The Senate is ready to give President Bush (search) $50 billion more for wars, even as public support for the Iraq fighting slips, the number of U.S. casualties climbs and Congress grows frustrated by the conflict's direction.
The money, part of a $445 billion military spending bill for the budget year that began Oct. 1, would pay for operations in Iraq and Afghanistan. It would push the war total beyond $350 billion since the attacks of Sept. 11, 2001.
The Republican-led Senate headed Thursday toward a vote on the bill, which provides $5 billion more for wars than the version approved by the House.
The final bill is expected to include $50 billion after House-Senate negotiators meet to settle differences before sending it to the president.
The Bush administration has not asked for more war money. But lawmakers say they cannot wait for a formal request and military officers have told them they will need the money by mid-November to continue operations.
Many lawmakers anticipate the administration will have to ask for billions of dollars more next year.
The Senate measure would impose restrictions on the treatment of terrorism suspects. The White House has threatened to veto the entire bill, saying this provision would restrict U.S. options for dealing with suspected terrorists.
Both the Senate and House versions provide for a 3.1 percent pay raise for the military and increased benefits for troops.
Bucking the White House, the Senate voted to ban cruel, inhumane or degrading treatment or punishment against anyone in U.S. government custody. The amendment sponsored by Sen. John McCain (search), R-Ariz., would standardize how service members detain and interrogate terrorism suspects. McCain was a prisoner of war in Vietnam.
The House bill did not include such language.
Administration officials say the proposal would limit the president's authority and flexibility, and hurt efforts in the global fight against terrorism.
On Thursday, White House spokesman Scott McClellan (search) said some of the wording about detainees was unnecessary and duplicative, and that the administration hoped to press the concerns with congressional negotiators.
Support for the provision in the GOP-controlled House is unclear.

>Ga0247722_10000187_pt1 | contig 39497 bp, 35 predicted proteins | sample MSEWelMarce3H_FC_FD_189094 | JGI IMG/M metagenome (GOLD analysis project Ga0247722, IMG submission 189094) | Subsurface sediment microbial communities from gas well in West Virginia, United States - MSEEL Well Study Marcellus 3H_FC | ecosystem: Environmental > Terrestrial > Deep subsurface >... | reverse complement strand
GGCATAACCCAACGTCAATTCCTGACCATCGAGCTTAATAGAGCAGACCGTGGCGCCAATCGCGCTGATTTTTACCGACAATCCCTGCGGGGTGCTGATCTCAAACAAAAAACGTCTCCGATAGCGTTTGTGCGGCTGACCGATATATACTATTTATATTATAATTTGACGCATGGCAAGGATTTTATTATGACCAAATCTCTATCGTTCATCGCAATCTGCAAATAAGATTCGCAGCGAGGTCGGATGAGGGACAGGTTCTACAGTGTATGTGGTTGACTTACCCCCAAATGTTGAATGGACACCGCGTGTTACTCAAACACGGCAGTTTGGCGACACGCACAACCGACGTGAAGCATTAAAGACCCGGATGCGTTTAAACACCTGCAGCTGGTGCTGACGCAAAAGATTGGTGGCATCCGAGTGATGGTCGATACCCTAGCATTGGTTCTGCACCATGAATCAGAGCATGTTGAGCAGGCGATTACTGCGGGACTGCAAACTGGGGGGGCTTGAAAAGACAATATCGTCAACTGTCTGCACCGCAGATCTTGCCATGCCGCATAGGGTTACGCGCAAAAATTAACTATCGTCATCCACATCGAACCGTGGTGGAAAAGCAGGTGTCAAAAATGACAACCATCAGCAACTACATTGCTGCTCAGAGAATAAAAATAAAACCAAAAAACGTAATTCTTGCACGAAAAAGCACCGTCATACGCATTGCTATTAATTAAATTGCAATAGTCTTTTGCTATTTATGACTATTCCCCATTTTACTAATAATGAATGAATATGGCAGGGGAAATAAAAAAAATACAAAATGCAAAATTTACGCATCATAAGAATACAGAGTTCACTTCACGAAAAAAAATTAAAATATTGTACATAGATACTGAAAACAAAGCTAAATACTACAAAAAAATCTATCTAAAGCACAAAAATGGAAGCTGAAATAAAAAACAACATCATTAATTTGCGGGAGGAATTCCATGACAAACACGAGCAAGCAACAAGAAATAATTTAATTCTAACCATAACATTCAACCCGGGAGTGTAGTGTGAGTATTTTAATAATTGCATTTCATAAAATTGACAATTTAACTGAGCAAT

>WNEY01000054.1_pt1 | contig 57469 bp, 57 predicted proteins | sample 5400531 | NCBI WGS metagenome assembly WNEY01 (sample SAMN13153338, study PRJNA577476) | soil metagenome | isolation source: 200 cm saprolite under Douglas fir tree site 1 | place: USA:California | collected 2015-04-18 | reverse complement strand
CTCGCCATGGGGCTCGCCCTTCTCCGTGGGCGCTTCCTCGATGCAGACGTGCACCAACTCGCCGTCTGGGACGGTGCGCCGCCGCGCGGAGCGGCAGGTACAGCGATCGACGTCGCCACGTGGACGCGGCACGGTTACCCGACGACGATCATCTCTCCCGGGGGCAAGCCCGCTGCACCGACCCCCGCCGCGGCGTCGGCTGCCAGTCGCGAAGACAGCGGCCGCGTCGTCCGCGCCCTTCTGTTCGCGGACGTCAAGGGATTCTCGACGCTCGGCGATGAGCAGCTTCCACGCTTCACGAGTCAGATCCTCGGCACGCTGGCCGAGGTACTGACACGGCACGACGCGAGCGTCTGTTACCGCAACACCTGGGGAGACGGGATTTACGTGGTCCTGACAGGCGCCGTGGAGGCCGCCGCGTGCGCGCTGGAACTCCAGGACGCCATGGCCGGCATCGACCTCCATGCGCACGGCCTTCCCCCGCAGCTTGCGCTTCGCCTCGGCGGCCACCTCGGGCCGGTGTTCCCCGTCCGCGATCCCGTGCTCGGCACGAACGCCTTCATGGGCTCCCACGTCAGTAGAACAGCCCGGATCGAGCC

The Senate action shows that members of the president's own party are concerned about his wartime policies. Their worries reflect those of their skeptical constituents. Public opinion polls show declining American support for the war that has so far claimed the lives of more than 1,940 U.S. military members.
The Congressional Research Service, which writes reports for lawmakers, says the Pentagon is spending about $6 billion a month for Iraq and $1 billion for Afghanistan, and war costs could total $570 billion by the end of 2010, assuming troops are gradually brought home.
CRS analysts say that since the Sept. 11 attacks, Congress has given the president about $311 billion for combat and reconstruction in Iraq and Afghanistan and securing U.S. bases. About $280 billion has gone to the Pentagon, while $31 billion has been provided for foreign and diplomatic operations.
Excluding the $50 billion in new money, the Senate bill totals $395 billion -- about $2 billion less than what the president had requested for the Defense Department.
The House bill totals $364 billion, but it is not directly comparable to the Senate version.
The Senate bill provides $5 billion in emergency money that was not in the House version. About $4 billion of that would go to the Centers for Disease Control and Prevention to stockpile medicine to protect people against bird flu and prepare for a potential outbreak.
About $1 billion to replenish National Guard and Reserve equipment.